Highlights from the 100th meeting of the FSMBCategories: Bulletin Board Comments: 0 comments
This April, the FSMB held its 100th annual meeting in Ft. Worth, TX. The summary below highlights significant actions taken by the House of Delegates, the governing body of the FSMB. More information
Impact of medical board regulatory actions
The NC Medical Board has received feedback from licensees, professional groups and others that medical board actions frequently result in unintended and undesirable consequences to the licensee, such as the loss of specialty board certification. The NCMB does not believe these consequent actions are always necessary or appropriate. As a result the Board introduced a resolution (Resolution 12-1) in the Federation’s House of Delegates that would address this issue.
Resolution 12-1 was ADOPTED: Resolved, the FSMB shall convene a meeting with the ABMS and AOA BOS to collaborate on strategies to achieve the common goal of avoiding unintended limitations of specialty board certification and recertification based on state board disciplinary action, while protecting the public and maintaining high standards of specialty practice, and shall report back to the House of Delegates on its progress at the 2013 Annual Meeting.
Limited exemption from CME requirements
Medical Boards recognize that participation in American Board of Medical Specialties (ABMS) Maintenance of Certification programs or American Osteopathic Association Bureau of Osteopathic Specialists/Osteopathic Continuous Certification programs represent a significant commitment to continuing education on the part of a licensee. The Minnesota Board of Medical Practice introduced Resolution 12-3 to allow participants in ABMS MOC and AOA BOS/OCC programs to use this participation to meet CME requirements for the purpose of license renewal.
Resolution 12-3 was ADOPTED: Resolved, that the FSMB supports the use of, and encourages state boards to recognize, a licensee’s participation in an ABMS MOC and/or AOA BOS OCC program as an acceptable means of meeting CME requirements for license renewal.
The NCMB has adopted rule changes consistent with this resolution; the rules won final approval in July and are set to take effect August 1, 2012 (see CME Rule article, pg. 16)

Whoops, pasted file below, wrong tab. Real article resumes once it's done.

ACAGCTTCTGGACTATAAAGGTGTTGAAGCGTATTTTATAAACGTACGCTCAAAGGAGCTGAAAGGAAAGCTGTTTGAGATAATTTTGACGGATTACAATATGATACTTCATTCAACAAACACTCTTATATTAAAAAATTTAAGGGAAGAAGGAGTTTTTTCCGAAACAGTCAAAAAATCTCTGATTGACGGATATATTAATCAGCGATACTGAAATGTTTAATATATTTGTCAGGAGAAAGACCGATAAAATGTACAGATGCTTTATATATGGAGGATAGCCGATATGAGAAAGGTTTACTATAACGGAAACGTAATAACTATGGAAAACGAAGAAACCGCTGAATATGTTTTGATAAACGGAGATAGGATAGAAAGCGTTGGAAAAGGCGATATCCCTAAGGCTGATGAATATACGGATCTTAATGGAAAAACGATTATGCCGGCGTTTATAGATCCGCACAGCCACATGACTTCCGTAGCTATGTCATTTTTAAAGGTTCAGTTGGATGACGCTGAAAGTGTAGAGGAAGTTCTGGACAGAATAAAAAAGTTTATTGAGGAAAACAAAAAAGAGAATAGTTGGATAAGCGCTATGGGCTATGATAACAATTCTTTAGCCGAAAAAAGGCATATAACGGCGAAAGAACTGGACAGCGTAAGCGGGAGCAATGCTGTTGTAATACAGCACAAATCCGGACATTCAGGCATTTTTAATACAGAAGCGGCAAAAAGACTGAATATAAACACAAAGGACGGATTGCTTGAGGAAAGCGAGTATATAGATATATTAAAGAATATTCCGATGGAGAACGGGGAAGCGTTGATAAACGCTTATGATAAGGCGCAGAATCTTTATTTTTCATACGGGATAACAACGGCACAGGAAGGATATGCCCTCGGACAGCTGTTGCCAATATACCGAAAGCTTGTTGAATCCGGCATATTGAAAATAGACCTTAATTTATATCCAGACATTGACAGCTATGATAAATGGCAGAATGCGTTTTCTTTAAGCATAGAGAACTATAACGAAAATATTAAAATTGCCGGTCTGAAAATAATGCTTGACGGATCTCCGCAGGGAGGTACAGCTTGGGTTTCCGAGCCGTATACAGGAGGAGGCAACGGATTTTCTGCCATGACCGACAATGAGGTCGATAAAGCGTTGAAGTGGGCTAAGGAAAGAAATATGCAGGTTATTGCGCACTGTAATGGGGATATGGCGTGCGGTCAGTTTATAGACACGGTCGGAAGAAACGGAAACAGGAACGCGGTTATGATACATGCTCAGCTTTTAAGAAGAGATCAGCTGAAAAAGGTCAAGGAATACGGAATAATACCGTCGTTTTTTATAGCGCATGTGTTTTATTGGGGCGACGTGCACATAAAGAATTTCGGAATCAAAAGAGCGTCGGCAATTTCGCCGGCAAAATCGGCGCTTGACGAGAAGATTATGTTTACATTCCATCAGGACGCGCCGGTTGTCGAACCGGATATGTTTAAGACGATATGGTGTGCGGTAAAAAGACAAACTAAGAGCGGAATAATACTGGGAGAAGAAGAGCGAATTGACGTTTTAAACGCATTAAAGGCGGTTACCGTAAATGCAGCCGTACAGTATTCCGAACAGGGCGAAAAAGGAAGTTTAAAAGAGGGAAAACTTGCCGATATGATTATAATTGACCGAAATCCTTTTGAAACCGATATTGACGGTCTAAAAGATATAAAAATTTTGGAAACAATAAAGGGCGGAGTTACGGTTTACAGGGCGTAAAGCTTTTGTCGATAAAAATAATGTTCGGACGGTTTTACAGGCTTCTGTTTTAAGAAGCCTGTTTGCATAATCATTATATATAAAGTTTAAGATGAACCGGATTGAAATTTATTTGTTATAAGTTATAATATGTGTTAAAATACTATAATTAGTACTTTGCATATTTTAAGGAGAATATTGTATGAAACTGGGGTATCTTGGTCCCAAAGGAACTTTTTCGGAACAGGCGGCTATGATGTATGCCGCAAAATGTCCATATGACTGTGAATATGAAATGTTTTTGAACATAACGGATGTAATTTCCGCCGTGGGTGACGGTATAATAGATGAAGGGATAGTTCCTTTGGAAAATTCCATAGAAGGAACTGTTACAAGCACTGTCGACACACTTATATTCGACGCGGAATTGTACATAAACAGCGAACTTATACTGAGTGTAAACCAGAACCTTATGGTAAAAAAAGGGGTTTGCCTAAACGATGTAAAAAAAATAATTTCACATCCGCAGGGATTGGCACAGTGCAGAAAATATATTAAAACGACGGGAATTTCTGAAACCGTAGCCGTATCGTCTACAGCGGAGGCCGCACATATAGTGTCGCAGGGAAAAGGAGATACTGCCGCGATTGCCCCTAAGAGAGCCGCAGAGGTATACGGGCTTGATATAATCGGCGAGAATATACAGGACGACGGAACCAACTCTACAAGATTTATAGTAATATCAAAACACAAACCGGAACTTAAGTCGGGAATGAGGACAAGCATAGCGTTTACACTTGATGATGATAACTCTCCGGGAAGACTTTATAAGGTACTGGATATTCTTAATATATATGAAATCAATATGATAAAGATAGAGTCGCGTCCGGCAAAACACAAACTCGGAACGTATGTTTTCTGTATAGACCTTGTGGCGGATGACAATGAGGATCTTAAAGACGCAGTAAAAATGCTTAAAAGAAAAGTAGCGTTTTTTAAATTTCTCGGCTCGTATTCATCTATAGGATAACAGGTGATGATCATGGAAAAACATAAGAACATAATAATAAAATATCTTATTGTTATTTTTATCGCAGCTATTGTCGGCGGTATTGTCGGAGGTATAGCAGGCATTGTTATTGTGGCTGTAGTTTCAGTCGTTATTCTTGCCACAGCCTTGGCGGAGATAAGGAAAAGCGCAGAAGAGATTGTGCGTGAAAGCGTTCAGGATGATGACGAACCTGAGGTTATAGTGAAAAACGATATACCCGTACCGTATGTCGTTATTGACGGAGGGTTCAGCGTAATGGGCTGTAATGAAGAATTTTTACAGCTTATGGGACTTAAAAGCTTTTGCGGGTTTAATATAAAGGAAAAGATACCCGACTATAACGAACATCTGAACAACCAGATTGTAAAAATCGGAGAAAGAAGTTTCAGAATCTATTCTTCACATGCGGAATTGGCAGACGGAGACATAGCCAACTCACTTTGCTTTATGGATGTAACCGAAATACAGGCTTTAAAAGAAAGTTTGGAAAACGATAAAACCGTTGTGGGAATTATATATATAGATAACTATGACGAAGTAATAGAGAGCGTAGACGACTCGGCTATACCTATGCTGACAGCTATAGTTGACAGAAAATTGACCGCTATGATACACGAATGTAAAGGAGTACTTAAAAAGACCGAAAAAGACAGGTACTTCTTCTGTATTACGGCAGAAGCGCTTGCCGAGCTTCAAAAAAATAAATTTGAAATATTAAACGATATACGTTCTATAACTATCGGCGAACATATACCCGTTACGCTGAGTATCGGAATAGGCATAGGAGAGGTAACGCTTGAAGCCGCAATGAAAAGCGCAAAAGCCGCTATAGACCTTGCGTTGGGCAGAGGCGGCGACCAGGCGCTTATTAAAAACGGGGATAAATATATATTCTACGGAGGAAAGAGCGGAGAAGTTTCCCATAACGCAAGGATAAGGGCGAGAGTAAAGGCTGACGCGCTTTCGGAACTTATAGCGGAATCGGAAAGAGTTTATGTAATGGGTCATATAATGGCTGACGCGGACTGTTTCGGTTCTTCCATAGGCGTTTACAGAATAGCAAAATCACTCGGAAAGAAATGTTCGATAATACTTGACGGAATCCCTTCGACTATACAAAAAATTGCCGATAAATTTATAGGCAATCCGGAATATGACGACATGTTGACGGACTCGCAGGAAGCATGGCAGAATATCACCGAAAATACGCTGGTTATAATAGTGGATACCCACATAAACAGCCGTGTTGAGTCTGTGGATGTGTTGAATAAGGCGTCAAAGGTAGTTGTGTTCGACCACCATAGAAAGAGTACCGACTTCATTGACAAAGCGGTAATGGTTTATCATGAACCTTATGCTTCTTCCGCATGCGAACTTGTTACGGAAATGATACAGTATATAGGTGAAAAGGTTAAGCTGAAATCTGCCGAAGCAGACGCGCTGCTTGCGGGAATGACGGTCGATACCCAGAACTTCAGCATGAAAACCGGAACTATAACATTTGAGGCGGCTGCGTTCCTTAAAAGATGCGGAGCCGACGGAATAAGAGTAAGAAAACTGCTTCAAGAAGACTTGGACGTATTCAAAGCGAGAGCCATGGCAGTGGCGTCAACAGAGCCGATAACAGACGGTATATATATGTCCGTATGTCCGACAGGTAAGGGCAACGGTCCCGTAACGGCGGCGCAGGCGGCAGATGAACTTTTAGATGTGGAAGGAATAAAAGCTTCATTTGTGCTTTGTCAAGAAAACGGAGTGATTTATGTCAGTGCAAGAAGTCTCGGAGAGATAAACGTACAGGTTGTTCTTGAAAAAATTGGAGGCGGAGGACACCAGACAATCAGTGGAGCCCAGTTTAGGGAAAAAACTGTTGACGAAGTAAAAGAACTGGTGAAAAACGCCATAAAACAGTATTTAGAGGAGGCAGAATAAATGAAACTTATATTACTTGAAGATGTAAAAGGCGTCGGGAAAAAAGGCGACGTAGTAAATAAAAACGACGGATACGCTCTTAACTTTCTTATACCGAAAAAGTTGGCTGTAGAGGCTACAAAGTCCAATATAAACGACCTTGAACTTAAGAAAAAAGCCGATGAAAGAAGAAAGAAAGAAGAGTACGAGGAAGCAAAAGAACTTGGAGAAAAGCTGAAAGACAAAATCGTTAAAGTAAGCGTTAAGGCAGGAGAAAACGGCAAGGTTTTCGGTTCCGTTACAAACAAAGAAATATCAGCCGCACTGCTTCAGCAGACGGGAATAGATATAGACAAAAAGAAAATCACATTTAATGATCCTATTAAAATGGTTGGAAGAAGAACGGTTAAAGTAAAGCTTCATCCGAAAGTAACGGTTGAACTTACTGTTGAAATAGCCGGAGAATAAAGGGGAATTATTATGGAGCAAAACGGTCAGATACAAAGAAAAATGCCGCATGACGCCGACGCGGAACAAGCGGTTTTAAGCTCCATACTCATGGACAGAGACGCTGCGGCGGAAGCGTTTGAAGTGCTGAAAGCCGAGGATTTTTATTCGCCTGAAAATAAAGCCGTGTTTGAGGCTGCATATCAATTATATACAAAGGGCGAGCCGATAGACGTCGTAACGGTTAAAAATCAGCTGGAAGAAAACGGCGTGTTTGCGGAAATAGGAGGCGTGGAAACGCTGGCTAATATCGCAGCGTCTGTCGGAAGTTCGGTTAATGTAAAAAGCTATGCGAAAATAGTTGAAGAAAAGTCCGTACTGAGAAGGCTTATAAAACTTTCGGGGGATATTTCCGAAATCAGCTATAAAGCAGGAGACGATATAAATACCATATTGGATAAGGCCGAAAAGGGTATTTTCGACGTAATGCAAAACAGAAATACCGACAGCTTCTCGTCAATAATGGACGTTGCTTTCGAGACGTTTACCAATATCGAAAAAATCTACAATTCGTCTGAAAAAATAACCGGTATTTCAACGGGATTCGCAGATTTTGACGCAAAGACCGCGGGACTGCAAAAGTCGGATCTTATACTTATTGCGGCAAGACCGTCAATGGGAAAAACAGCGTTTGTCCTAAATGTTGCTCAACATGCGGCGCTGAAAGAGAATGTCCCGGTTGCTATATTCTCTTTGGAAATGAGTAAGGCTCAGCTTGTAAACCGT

Social media, reentry to clinical practice policies
The FSMB establishes workgroups to study relevant issues in medical regulation and form policy recommendations that may be adopted by the Federation and, in some instances, serve as guidelines for state medical boards.
The FSMB House of Delegates took the following actions related to reports offered by two workgroups:
1. The Model Guidelines for the Appropriate Use of Social Media and Social Networking in Medical Practice contained in BRD RPT 12-1; Report of the Special Committee on Ethics and Professionalism were ADOPTED as policy and the remainder of the report filed.
Some points covered in the guidelines include:
- Physicians should only have online interaction with patients when discussing the patient’s medical treatment within the physician-patient relationship—and these interactions should never occur on personal social networking or social media websites.
- Patient privacy and confidentiality must be protected at all times, especially on social media and social networking websites. Although physicians may discuss their experiences in non-clinical settings, they should never provide any information that could be used to identify patients.
- Physicians should be aware that any information they post on a social networking site may be disseminated to a larger audience, and that what they say may be taken out of context or remain publicly available online in perpetuity.
2. The recommendations contained in BRD RPT 12-2; Report on the Special Committee on Reentry to Practice were ADOPTED as policy and the remainder of the report filed.
The Reentry report encourages state medical boards to develop a standardized process for physicians and physician assistants to demonstrate their competence prior to reentering practice after an extended absence from clinical practice. It includes 12 Reentry Guidelines designed to provide medical boards with a framework of common standards and conceptual processes for physician and physician assistant reentry. The guidelines include:
- Education and Communications Issues
- Determining Fitness to Reenter Practice
- Mentoring Practitioners Who Want to Reenter the Workforce
- Improving Regulation of Licensed Practitioners Who Are Clinically Inactive
- The Relationship between Licensure and Specialty Certification
The NCMB has a well-defined Reentry Program and has been a leader among medical boards in establishing reentry as a regulatory priority. More information on reentry in North Carolina